Whan that Aprill with his shoures soote
The drighte of March hath perced to the roote,
And baythed every veyne in swich licour
Of which vertu engendred is the flour;
Whan Zephirus eek with his sweete breeth
Inspired hath in every holt and heeth
The tendre croppes, and the yonge sonne
Hath in the Ram his half cours yronne,
And smale fowles maken melodye
That slepen al the nyght with open ye
(So priketh hem nature in hir corages)
Than longen folk to goon on pilgrimages …
Thus Geoffrey Chaucer opens his Canterbury Tales and pilgrimages remained an important feature of English spiritual life until the Reformation of the sixteenth century. Pilgrims would undertake journeys, whether to local, national or distant holy places in order to secure spiritual benefits, such as indulgences. The churches, abbeys and monasteries that maintained the sites and relics venerated by pilgrims often relied upon the income provided by these visitors, and the selling of relics and pilgrim badges was an important element in this business model. The pilgrim badges might be regarded as very early souvenirs: they allowed the pilgrim to take home something tangible from their spiritual journey.
Pilgrim badges were mass-produced, generally from cheap metals or pewter, and the most popular shrines might sell more than 100,000 such badges annually. Commonly worn on the pilgrim’s hat or coat, these badges were not so much objects for private contemplation and reflection but, rather, intended to display the piety of the wearer.  The canons of Windsor produced a range of at least five different badge designs displaying the saintly King Henry, reflecting the popularity of their shrine, an example of which is shown below.
Chaucer’s Tales famously describe the journey from the Tabard inn in Southwark to the shrine of St Thomas Becket at Canterbury. Perhaps surprisingly, however, just a century later, more pilgrims were journeying to Windsor Castle, to the shrine of King Henry VI (the founder of Eton College) than to Canterbury.
Henry (1421-1471) was the pious heir of the martial Henry V, famed as the victor of the battle of Agincourt (1415). He succeeded to the throne at only eight months old and, it has to be said, proved ill-equipped for medieval kingship, being apparently of a trusting, conciliatory and indecisive nature. He was twice deposed by his Yorkist rivals and finally murdered whilst a prisoner in the Tower of London on 21st May 1471, the very day that Edward IV made his triumphal procession into the city.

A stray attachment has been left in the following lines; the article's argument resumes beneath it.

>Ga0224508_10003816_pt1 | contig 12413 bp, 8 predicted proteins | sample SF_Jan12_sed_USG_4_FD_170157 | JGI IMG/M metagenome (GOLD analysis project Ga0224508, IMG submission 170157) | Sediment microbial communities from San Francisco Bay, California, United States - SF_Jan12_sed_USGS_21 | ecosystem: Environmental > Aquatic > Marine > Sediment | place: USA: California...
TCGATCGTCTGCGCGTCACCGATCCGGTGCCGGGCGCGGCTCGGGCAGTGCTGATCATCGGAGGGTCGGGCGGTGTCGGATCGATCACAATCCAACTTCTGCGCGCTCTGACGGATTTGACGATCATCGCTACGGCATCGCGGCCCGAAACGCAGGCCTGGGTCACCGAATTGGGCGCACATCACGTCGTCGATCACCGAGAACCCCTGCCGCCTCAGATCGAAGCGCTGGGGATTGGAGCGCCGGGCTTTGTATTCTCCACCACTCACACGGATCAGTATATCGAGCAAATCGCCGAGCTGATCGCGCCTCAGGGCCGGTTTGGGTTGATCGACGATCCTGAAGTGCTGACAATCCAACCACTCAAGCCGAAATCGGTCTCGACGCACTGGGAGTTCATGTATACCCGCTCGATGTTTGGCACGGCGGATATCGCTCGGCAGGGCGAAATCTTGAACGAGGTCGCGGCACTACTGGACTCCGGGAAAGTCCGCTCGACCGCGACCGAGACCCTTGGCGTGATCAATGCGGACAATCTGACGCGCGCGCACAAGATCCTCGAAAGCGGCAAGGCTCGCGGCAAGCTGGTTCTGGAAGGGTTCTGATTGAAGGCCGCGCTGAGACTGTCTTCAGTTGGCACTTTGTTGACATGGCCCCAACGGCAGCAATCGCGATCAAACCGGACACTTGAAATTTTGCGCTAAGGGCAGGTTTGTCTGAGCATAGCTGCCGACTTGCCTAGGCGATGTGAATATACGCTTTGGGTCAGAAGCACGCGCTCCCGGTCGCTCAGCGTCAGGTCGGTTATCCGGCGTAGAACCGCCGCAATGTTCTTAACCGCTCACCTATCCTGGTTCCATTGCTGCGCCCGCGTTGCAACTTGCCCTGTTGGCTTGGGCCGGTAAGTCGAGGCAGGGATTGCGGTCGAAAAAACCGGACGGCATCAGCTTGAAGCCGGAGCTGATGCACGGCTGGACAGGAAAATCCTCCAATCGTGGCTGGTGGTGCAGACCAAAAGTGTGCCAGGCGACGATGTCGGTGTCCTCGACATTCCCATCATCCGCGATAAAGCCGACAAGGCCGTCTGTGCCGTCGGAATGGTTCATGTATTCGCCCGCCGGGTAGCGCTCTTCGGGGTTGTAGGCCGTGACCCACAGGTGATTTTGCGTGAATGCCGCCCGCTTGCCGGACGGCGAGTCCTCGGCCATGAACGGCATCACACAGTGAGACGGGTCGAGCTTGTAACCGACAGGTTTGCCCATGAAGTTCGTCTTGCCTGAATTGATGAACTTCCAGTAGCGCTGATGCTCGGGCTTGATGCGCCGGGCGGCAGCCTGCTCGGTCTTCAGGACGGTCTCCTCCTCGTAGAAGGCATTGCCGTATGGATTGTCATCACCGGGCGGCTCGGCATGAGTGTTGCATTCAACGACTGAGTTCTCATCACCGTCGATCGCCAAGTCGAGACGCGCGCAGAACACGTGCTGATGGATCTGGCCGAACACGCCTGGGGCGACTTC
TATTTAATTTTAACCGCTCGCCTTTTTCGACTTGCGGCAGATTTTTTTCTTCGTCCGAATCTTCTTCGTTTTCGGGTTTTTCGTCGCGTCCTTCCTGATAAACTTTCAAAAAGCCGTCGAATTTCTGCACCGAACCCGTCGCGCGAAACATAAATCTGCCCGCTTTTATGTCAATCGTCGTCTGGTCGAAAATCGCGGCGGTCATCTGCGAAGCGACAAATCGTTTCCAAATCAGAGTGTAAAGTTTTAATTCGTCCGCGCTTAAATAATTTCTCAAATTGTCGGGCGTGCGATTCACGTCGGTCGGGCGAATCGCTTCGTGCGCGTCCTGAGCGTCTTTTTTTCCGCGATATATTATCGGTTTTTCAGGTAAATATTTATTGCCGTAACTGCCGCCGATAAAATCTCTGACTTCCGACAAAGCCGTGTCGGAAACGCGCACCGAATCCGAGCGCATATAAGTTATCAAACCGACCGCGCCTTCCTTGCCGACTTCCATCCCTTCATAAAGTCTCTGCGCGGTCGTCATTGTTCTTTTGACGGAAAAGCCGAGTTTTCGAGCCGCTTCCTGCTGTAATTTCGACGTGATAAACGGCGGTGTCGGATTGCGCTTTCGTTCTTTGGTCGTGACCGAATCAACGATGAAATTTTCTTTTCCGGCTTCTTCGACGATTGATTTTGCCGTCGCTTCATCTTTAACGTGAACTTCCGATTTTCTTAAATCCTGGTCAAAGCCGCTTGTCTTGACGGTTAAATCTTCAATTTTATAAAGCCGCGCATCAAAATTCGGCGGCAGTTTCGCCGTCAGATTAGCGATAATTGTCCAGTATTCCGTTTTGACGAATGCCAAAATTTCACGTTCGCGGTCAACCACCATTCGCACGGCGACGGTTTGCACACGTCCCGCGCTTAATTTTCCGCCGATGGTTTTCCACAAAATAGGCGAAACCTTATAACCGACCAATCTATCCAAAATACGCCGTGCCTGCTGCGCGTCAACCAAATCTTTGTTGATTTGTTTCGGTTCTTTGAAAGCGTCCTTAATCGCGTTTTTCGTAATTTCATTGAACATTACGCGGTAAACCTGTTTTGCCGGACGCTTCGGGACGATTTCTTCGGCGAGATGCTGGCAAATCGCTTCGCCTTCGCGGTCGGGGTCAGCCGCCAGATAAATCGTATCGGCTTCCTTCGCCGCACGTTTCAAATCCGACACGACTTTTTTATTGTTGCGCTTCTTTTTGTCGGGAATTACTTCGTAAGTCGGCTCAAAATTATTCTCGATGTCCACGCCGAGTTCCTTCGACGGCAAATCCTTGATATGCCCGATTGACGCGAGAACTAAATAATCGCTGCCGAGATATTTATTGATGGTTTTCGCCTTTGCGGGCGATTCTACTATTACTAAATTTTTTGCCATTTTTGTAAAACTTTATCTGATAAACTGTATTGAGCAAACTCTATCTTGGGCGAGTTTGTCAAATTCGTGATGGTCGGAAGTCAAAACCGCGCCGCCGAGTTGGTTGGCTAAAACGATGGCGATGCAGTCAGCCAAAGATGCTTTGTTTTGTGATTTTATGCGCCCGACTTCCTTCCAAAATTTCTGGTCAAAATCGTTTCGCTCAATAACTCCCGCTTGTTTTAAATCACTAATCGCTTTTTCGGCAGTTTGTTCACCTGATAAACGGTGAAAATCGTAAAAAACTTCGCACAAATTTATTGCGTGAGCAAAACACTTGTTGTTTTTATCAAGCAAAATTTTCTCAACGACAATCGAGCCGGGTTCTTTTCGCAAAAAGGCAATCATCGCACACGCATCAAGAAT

This begs the question why did a man who was regarded as an ineffectual failure as a monarch attract such a level of devotion? It seems that Henry’s peaceable nature , as well as his generosity and piety were widely known: his pitiable end seems to have added a further stimulus to the development of his cult. Although by no means an impartial observer, Henry’s chaplain John Blacman offers the following description:
He was a simple man, without any crook of craft or untruth, as is plain to all. With none did he deal craftily, nor even would say an untrue word to any, but framed his speech always to speak truth…Against the pest of avarice with which so many are infected and diseased, even princes of the earth, this king Henry of whom we speak was most wary and alert… to the confusion of avarice he was very bountiful with his gifts, as his former servants bore witness… The same prince when in the end he lost both the realms, England and France, which he had ruled before, along with all his wealth and goods, endured it with no broken spirit but with a calm mind, making light of all temporal things, if he might but gain Christ and things eternal… 
The practice of making a pilgrimage to his tomb at Chertsey Abbey began soon after Henry’s death in 1471. Not surprisingly, this development was not welcomed by his successor, Edward IV, who needed to re-establish himself as the legitimate ruler, and this unofficial ‘sainting’ of his murdered rival was awkward, to say the least. He was obliged to take action to prevent the veneration of his murdered predecessor and was forced to enlist the help of livery companies to stop increasing numbers from flocking to Chertsey. The cult of Henry continued, however, and was facilitated by the translation of his remains to St George’s Chapel, Windsor Castle, in 1484, where an original donations box can still be seen by his tomb.
Miracles began to be attributed to ‘Holy Henry’, such as the preservation of one Richard Beys, unjustly condemned to the gallows (1484) , and the saving of the infant Miles Freebridge who, ironically, was choking on a silver pilgrim badge bearing the image of Thomas Becket, when invocation of the late king is said to have dislodged the object.
Inevitably, perhaps, Henry’s cult was put to political as well as spiritual use. The establishment of the Tudor dynasty with its Lancastrian (Beaufort) connections made association with the saintly king desirable, and Henry VII sought to have him canonised. Henry VI became a useful political tool in creating the narrative of a ‘legitimate’ dynasty, as well as an object of veneration. According to Bertram Wolffe there is a record of Henry VIII making offerings at his shrine on June 1529.
Today, Henry VI is remembered as man perhaps better suited to the church than to the throne, but also as a champion of education as evidenced by his founding of Eton College in 1440, and King’s College, Cambridge in 1441.
By Marie Harrison, Museum Custodian
Marie has also created an activity based on the pilgrim badges in the Museum of Eton Life.
 .B. Wolffe Henry VI (London: Methuen, 1983) p.354
 Wolffe p.355
 John Blacman A Compilation of the Meekness and Good Life of King Henry VI, https://www.gutenberg.org/files/29689/29689-h/29689-h.htm#Page_23 accessed 1/5/2020
 Wolffe p.353
 R Knox and S Leslie (eds. and trans The Miracles of King Henry VI (Cambridge, 1923) pp.149-50
 Wolffe p.354